Bryan Furuness’s first novel, just out from Black Lawrence Press, takes on taboo territory – both the taboos of polite society (parental separation, suicide, rape, incest, abortion), and the taboos of impolite contemporary fiction (namely, Jesus). By which I mean Jesus as a good guy, Jesus as possibly ourlordandsavior. The volatile tension that results when you mix the unspeakable with the overspoken complicates what could otherwise be a well-written but conventional coming-of-age novel. Its subtle moralizing threatens didacticism but is consistently surprising and complex enough that it will at least goad readers into remembering how daunting it was as child to observe so much of the adult world invested in the Bible – a kid’s story of good and evil, impetuous gods and walking dead.
I was first introduced to Furuness – and to Revie Bryson – in a story called “Ballgrabber” that appeared in Hobart 9. Revie surveyed the world of kids in such an irreverent, fresh, hilarious way that I filed Furuness’s name away and vowed to read his first novel whenever it came out. I read Lost Episodes in three days, and that same irreverent freshness was there to remind me why I’d been anxiously awaiting its release.
The book opens with Revie believing that, on his twelfth birthday, God will reveal that he is, in fact, the second coming of Christ. As Revie begs his father to take off work and be there for the big event, Furuness riffs on a quote from the Gospels that lingers somewhere in many of our minds: “I needed him there when the big voice came from the sky, declaring me His son, with whom he is really excited to be working” (24). Revie’s mother, whose Hollywood dreams were dashed by early motherhood, departs early in the novel for a last-ditch pilgrimage to La-La Land, leaving Revie and his father back in Indiana, feeling – I love this – “awful and tender” (107). The family’s brokenness brings out the worst in everyone: Mom’s pathetic optimism, Dad’s inability to handle the most meager domestic duties, and Revie’s devastating speculations, such as: “Our family was the toxin my parents were trying to flush from their systems” (130).
As with any novel that takes risks, this book is vulnerable to some heavy questions. Why do our estranged parents finally have makeup sex right after discussing their son’s sexual activity? Are they getting off on it? Why do Revie’s clothes need to come off as a peripheral character steps up to deliver the novel’s main moral crux? Part of me wants to tap the side of my nose and suggest we should give kid nudity and catechism class a bit of distance, but a greater part of me applauds this book’s exploration of daunting life circumstances we normally hide behind euphemisms like “messy terrain.” I’d rather a novel raise problematic questions than just answer comfortable ones.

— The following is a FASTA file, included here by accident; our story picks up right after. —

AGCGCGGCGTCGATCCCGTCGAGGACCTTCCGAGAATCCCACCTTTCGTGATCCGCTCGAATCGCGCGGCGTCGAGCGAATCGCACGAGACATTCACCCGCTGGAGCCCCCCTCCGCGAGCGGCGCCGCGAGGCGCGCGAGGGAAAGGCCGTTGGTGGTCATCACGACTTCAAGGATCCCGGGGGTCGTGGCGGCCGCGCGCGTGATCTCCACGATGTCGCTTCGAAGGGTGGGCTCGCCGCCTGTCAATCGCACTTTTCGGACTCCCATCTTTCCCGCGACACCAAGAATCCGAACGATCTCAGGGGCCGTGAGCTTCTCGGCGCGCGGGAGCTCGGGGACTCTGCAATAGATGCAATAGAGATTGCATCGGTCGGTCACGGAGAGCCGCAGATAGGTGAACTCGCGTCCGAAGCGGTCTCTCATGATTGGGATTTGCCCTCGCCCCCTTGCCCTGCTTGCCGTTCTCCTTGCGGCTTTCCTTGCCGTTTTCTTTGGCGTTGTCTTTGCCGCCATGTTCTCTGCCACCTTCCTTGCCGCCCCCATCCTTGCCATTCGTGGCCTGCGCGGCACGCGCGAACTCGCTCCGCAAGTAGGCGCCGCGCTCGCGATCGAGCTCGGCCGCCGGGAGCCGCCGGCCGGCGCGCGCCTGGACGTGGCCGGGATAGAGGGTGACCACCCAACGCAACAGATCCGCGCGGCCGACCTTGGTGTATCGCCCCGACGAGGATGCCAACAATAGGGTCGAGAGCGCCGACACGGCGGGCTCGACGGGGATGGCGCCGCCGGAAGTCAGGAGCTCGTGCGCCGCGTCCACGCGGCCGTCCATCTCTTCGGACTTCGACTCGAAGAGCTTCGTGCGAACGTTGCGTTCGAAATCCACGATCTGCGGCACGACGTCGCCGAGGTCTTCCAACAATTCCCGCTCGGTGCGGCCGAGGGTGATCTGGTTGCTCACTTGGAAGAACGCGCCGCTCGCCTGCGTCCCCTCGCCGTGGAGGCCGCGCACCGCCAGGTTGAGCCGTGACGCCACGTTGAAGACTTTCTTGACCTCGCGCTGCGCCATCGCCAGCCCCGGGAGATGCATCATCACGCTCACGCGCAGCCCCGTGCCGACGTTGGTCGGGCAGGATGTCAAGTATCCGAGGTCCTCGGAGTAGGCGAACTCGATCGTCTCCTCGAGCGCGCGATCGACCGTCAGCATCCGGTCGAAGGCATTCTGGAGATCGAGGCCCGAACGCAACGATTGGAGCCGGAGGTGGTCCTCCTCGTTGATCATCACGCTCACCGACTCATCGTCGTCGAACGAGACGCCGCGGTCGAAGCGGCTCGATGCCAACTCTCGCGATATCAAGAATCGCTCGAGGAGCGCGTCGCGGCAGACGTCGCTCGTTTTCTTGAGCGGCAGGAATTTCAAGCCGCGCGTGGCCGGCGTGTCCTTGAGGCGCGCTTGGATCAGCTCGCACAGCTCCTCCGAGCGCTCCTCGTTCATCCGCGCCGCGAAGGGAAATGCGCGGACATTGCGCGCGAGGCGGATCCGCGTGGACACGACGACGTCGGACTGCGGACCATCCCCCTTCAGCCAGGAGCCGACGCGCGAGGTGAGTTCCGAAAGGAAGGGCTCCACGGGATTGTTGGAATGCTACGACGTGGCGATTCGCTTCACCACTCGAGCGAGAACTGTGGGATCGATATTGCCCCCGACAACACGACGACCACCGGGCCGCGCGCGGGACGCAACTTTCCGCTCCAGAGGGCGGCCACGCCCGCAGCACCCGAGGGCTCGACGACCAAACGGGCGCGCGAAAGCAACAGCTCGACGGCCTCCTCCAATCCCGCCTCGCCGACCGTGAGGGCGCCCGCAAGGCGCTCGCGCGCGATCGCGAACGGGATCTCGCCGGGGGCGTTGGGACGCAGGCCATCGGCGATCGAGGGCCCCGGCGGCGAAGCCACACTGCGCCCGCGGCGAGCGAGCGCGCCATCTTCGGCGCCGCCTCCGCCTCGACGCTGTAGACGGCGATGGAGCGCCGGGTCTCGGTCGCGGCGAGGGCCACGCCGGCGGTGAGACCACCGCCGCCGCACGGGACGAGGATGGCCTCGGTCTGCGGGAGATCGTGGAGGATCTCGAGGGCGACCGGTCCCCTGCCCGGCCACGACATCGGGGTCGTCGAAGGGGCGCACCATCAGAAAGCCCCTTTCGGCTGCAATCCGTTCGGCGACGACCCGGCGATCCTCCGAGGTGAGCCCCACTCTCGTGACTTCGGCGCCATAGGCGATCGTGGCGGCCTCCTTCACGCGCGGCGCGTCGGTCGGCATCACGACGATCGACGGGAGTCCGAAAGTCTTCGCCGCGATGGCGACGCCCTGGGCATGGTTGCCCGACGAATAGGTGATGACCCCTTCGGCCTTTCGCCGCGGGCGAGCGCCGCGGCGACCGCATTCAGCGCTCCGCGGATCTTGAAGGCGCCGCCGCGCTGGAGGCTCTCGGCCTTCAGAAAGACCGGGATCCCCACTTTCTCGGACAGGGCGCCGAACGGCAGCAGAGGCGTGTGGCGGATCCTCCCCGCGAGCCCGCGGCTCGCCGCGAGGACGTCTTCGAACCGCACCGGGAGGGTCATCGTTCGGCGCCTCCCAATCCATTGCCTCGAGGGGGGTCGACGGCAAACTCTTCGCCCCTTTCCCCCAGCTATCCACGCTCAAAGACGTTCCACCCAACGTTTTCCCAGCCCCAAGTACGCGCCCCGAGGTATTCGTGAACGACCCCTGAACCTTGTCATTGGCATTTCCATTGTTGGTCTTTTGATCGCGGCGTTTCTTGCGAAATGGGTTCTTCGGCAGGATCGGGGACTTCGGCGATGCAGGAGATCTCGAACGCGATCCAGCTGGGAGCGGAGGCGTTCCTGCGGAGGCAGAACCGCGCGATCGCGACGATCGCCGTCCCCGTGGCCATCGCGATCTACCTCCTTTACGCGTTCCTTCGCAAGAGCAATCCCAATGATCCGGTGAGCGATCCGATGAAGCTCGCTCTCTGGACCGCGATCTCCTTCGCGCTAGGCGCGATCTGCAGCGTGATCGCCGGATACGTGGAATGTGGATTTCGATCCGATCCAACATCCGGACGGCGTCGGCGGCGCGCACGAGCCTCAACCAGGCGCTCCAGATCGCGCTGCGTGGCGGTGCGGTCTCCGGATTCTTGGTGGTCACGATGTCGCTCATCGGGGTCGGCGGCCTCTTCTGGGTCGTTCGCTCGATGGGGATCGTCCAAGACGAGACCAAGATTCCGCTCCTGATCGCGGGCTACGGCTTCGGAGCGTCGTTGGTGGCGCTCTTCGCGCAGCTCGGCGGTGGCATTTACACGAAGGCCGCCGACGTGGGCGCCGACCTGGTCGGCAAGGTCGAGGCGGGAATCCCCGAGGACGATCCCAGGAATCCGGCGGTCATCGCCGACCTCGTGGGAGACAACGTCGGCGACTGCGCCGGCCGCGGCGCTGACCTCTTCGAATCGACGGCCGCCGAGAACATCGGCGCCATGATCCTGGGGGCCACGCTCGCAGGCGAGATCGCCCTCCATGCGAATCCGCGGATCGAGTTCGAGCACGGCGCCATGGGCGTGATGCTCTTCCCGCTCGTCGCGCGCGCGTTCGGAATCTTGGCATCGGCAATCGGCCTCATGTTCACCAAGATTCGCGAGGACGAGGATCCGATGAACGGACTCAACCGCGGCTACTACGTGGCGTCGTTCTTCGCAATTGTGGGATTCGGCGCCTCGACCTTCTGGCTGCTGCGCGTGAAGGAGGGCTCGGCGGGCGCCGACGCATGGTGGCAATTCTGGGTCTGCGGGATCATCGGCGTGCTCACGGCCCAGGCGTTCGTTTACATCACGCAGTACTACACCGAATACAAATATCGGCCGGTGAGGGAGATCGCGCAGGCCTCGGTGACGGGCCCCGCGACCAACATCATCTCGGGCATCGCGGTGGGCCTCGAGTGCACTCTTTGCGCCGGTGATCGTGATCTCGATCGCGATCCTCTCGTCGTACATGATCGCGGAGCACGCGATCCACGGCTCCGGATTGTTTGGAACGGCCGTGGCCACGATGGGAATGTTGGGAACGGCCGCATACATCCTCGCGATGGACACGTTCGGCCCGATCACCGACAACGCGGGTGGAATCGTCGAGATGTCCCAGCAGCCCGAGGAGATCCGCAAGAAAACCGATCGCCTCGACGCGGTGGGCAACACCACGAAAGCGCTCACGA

I think of the last scene in Louis Malle’s film Murmur of the Heart, a coming-of-age story that likewise refuses to pretend kids don’t sometimes have sex… with mom. The family is broken by infatuation, indifference, and negligence – but at the end of the film, none of them can stop laughing as they share yet another family dinner. While the end of Lost Episodes leaves the Bryson family relatively at peace, the peace is more akin to exhaustion than tidy resolution. In Midwestern fashion, they shrug and shush away past horrors so that living can continue. Sometimes problems don’t get fixed; we just get used to them.
In the book’s final chapter, Revie brings the reader up-to-speed, and we realize that the form of the book is a young man (28, I think) writing about these events earlier in his life. I would have preferred a hint of this frame story at the beginning of the book, as it didn’t seem satisfyingly surprising and it would have helped me filter the voice throughout. For example, Revie’s contemplation of suicide seems to come a little bit out of nowhere – he’s been through some tough stuff, but I realize in retrospect that Revie’s gloom probably never struck me as suicidal because it was narrated by a survivor rather than a current sufferer. (Looking back now at the novel’s first paragraph, I see that there are at least hints that we’re dealing with an adult narrator looking back on his childhood; my having “forgotten” this framing could speak to the novel’s convincing adolescent voice…)
I described the book to a friend of mine who teaches children’s literature, and she asked if it could be considered a YA novel. The question took me by surprise and immediately made me recall a line from Lost Episodes when Revie and his dad travel to Florida to look for Revie’s mother and have to court the favor of her fortune-telling mother, Madame. Madame motions to the books that line every wall of the room, at first classifying them by section: science fiction, philosophy, religion, the occult. Laughing away the joke Revie didn’t get, she elaborates, “Any of these books could fit into any of those categories. What you call them says more about you than it says about the book” (74). So I can say that, yes, it’s appropriate for readers who enjoy YA, while it shakes off many of the conventions that attract and repel readers from that genre in droves. Yes, it’s a coming-of-age story, but just as much for the thirty-year-old adults in the story as their twelve-year-old son. Yes, it’s a book with religious references and moral implications – but what does it say about me that these characteristics stand out as unique? This is a book that reads you. You’re ignoring what formed you, it seems to chide.
Joe Sacksteder teaches creative writing at Eastern Michigan University. He begs you to check out his Werner Herzog sound poems on Sleeping Fish and textsound. Other publications include Booth, Fourteen Hills, Hawaii Review, and Rio Grande Review.